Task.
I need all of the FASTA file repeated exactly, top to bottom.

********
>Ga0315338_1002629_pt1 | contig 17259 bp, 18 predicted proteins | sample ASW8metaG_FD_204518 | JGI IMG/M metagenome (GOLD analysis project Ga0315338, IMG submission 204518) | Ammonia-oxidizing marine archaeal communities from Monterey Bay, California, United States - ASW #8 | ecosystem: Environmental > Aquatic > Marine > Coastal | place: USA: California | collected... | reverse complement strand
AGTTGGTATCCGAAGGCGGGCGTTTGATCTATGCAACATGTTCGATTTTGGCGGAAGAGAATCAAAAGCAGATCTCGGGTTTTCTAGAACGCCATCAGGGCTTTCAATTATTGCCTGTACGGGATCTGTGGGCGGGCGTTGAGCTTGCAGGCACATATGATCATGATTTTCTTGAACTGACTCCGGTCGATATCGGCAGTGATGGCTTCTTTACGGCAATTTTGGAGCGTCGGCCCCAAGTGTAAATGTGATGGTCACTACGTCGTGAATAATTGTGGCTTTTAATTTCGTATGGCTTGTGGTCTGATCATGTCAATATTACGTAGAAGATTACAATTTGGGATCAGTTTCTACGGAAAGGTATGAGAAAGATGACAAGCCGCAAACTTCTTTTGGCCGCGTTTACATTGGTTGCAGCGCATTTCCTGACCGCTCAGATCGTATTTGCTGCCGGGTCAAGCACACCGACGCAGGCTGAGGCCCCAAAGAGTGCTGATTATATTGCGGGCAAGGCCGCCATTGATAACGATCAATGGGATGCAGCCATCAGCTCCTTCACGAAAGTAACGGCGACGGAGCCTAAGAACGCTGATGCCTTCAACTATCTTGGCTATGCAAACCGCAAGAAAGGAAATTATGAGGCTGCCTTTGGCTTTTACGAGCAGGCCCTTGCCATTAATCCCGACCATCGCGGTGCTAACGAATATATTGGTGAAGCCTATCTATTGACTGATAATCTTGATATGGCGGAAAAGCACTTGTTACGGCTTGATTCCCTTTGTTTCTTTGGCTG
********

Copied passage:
>Ga0315338_1002629_pt1 | contig 17259 bp, 18 predicted proteins | sample ASW8metaG_FD_204518 | JGI IMG/M metagenome (GOLD analysis project Ga0315338, IMG submission 204518) | Ammonia-oxidizing marine archaeal communities from Monterey Bay, California, United States - ASW #8 | ecosystem: Environmental > Aquatic > Marine > Coastal | place: USA: California | collected... | reverse complement strand
AGTTGGTATCCGAAGGCGGGCGTTTGATCTATGCAACATGTTCGATTTTGGCGGAAGAGAATCAAAAGCAGATCTCGGGTTTTCTAGAACGCCATCAGGGCTTTCAATTATTGCCTGTACGGGATCTGTGGGCGGGCGTTGAGCTTGCAGGCACATATGATCATGATTTTCTTGAACTGACTCCGGTCGATATCGGCAGTGATGGCTTCTTTACGGCAATTTTGGAGCGTCGGCCCCAAGTGTAAATGTGATGGTCACTACGTCGTGAATAATTGTGGCTTTTAATTTCGTATGGCTTGTGGTCTGATCATGTCAATATTACGTAGAAGATTACAATTTGGGATCAGTTTCTACGGAAAGGTATGAGAAAGATGACAAGCCGCAAACTTCTTTTGGCCGCGTTTACATTGGTTGCAGCGCATTTCCTGACCGCTCAGATCGTATTTGCTGCCGGGTCAAGCACACCGACGCAGGCTGAGGCCCCAAAGAGTGCTGATTATATTGCGGGCAAGGCCGCCATTGATAACGATCAATGGGATGCAGCCATCAGCTCCTTCACGAAAGTAACGGCGACGGAGCCTAAGAACGCTGATGCCTTCAACTATCTTGGCTATGCAAACCGCAAGAAAGGAAATTATGAGGCTGCCTTTGGCTTTTACGAGCAGGCCCTTGCCATTAATCCCGACCATCGCGGTGCTAACGAATATATTGGTGAAGCCTATCTATTGACTGATAATCTTGATATGGCGGAAAAGCACTTGTTACGGCTTGATTCCCTTTGTTTCTTTGGCTG